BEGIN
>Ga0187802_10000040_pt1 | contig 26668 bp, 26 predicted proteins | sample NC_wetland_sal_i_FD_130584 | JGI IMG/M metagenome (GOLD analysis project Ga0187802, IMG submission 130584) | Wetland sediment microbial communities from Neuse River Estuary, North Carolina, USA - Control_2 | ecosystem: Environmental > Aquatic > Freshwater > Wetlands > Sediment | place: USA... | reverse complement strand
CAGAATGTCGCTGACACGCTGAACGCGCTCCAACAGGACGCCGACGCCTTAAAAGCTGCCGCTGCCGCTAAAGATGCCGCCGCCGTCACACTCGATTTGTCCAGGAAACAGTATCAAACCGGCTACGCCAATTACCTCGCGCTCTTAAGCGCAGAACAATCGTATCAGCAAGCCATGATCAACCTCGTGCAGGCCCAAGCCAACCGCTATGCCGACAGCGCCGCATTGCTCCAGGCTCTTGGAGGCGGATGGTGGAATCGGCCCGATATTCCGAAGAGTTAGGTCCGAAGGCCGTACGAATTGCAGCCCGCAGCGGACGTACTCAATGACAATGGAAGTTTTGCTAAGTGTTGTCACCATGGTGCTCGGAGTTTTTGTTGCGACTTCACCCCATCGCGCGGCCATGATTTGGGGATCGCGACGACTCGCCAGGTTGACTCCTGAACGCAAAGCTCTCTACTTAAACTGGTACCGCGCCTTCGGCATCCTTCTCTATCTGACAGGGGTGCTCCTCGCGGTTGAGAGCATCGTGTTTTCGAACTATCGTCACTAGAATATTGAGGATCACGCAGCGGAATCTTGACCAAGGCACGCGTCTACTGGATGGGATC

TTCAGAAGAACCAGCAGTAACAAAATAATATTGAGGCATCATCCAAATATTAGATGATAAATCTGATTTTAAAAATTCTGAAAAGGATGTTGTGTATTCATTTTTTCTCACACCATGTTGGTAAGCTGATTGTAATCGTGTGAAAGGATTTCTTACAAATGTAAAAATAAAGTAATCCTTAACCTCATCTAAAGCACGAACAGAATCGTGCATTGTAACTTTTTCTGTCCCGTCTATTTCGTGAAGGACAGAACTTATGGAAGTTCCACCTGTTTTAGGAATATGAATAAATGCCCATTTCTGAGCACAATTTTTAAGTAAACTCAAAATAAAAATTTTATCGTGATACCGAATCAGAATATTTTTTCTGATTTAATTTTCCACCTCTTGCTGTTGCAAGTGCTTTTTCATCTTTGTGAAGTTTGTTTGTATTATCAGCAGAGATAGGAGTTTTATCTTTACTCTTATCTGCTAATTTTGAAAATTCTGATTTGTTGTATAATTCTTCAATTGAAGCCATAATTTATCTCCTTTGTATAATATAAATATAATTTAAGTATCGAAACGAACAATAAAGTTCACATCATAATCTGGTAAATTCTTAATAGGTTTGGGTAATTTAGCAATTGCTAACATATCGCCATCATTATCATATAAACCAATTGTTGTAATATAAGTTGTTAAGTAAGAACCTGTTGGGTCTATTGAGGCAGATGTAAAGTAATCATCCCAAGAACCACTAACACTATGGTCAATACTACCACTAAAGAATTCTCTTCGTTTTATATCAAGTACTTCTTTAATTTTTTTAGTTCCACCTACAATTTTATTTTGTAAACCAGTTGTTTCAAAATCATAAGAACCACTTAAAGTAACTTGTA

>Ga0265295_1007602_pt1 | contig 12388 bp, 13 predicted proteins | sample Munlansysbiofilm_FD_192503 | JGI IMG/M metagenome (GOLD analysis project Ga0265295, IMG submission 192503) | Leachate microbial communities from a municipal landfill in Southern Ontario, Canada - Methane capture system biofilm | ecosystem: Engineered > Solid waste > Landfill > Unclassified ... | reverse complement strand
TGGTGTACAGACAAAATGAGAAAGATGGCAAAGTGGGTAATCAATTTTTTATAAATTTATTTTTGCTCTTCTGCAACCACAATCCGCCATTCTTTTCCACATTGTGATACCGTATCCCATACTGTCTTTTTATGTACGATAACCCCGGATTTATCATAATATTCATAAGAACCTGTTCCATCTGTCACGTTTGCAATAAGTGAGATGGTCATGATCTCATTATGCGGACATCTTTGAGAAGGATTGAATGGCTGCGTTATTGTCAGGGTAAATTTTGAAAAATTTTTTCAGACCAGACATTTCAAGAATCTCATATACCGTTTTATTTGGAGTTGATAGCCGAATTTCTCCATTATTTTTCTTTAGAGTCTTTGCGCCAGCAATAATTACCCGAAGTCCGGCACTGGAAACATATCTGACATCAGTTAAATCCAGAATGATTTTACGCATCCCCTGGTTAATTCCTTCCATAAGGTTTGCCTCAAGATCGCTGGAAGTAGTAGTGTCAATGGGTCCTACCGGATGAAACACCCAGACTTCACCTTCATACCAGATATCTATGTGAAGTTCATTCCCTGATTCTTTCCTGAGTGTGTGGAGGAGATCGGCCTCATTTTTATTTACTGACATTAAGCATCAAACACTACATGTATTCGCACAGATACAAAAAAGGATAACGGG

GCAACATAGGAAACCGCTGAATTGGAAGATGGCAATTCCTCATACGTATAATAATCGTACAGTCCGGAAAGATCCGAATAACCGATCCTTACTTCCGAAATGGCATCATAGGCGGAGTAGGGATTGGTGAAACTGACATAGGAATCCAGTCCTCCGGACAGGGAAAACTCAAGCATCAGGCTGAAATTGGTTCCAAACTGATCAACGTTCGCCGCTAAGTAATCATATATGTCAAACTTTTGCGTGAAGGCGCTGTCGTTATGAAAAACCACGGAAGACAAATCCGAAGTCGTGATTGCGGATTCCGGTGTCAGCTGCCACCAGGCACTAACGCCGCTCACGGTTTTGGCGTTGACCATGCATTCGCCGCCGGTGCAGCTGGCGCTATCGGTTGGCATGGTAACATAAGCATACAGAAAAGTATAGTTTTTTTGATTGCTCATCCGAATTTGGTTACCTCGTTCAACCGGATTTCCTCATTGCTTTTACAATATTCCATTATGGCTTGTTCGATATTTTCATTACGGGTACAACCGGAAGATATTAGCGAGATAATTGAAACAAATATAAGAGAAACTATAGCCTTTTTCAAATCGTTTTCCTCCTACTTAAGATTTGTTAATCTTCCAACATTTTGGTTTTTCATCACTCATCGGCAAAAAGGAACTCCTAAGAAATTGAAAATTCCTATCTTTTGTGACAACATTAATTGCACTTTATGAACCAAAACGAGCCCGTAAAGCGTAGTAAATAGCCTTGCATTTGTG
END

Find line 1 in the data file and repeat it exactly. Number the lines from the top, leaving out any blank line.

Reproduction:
>Ga0187802_10000040_pt1 | contig 26668 bp, 26 predicted proteins | sample NC_wetland_sal_i_FD_130584 | JGI IMG/M metagenome (GOLD analysis project Ga0187802, IMG submission 130584) | Wetland sediment microbial communities from Neuse River Estuary, North Carolina, USA - Control_2 | ecosystem: Environmental > Aquatic > Freshwater > Wetlands > Sediment | place: USA... | reverse complement strand